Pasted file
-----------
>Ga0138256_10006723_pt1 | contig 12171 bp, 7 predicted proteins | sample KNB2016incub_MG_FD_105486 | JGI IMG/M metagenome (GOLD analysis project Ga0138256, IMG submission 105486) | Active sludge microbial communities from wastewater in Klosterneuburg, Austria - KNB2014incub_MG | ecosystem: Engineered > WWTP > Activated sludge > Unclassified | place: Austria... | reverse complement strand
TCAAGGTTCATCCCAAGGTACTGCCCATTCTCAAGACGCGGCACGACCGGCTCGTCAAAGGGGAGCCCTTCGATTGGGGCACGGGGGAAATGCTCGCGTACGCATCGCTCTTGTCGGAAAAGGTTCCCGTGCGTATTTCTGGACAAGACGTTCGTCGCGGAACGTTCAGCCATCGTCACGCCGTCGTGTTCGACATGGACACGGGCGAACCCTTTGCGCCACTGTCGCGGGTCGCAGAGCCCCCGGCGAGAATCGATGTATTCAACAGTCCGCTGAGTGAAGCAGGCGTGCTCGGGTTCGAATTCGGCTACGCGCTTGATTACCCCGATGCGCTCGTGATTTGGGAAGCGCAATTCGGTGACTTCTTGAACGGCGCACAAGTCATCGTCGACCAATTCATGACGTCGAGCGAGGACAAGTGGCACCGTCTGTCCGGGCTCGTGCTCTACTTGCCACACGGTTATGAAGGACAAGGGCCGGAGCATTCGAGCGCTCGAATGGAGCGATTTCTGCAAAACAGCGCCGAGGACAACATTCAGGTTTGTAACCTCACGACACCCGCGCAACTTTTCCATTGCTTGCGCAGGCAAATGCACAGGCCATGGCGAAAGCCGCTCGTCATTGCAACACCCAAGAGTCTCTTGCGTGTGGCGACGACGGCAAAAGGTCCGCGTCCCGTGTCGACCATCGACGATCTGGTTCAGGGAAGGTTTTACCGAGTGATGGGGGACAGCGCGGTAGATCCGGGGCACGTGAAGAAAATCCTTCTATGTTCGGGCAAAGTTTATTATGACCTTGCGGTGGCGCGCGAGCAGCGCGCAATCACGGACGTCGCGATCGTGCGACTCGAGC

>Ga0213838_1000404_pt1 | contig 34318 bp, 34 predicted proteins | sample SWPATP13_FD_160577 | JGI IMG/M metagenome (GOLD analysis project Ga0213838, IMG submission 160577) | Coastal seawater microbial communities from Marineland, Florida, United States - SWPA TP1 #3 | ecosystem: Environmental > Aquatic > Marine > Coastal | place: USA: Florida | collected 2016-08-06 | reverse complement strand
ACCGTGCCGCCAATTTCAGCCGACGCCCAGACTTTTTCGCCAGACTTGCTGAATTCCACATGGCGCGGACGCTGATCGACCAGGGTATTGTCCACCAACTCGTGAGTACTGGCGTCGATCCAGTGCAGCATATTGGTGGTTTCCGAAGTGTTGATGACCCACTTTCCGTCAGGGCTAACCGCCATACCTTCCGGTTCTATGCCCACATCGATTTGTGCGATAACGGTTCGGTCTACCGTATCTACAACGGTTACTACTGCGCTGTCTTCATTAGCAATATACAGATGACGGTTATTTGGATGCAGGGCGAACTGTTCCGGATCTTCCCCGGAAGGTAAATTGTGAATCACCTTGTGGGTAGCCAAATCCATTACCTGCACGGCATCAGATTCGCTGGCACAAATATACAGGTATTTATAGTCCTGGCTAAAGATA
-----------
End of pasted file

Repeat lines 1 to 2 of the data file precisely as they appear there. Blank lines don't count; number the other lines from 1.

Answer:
>Ga0138256_10006723_pt1 | contig 12171 bp, 7 predicted proteins | sample KNB2016incub_MG_FD_105486 | JGI IMG/M metagenome (GOLD analysis project Ga0138256, IMG submission 105486) | Active sludge microbial communities from wastewater in Klosterneuburg, Austria - KNB2014incub_MG | ecosystem: Engineered > WWTP > Activated sludge > Unclassified | place: Austria... | reverse complement strand
TCAAGGTTCATCCCAAGGTACTGCCCATTCTCAAGACGCGGCACGACCGGCTCGTCAAAGGGGAGCCCTTCGATTGGGGCACGGGGGAAATGCTCGCGTACGCATCGCTCTTGTCGGAAAAGGTTCCCGTGCGTATTTCTGGACAAGACGTTCGTCGCGGAACGTTCAGCCATCGTCACGCCGTCGTGTTCGACATGGACACGGGCGAACCCTTTGCGCCACTGTCGCGGGTCGCAGAGCCCCCGGCGAGAATCGATGTATTCAACAGTCCGCTGAGTGAAGCAGGCGTGCTCGGGTTCGAATTCGGCTACGCGCTTGATTACCCCGATGCGCTCGTGATTTGGGAAGCGCAATTCGGTGACTTCTTGAACGGCGCACAAGTCATCGTCGACCAATTCATGACGTCGAGCGAGGACAAGTGGCACCGTCTGTCCGGGCTCGTGCTCTACTTGCCACACGGTTATGAAGGACAAGGGCCGGAGCATTCGAGCGCTCGAATGGAGCGATTTCTGCAAAACAGCGCCGAGGACAACATTCAGGTTTGTAACCTCACGACACCCGCGCAACTTTTCCATTGCTTGCGCAGGCAAATGCACAGGCCATGGCGAAAGCCGCTCGTCATTGCAACACCCAAGAGTCTCTTGCGTGTGGCGACGACGGCAAAAGGTCCGCGTCCCGTGTCGACCATCGACGATCTGGTTCAGGGAAGGTTTTACCGAGTGATGGGGGACAGCGCGGTAGATCCGGGGCACGTGAAGAAAATCCTTCTATGTTCGGGCAAAGTTTATTATGACCTTGCGGTGGCGCGCGAGCAGCGCGCAATCACGGACGTCGCGATCGTGCGACTCGAGC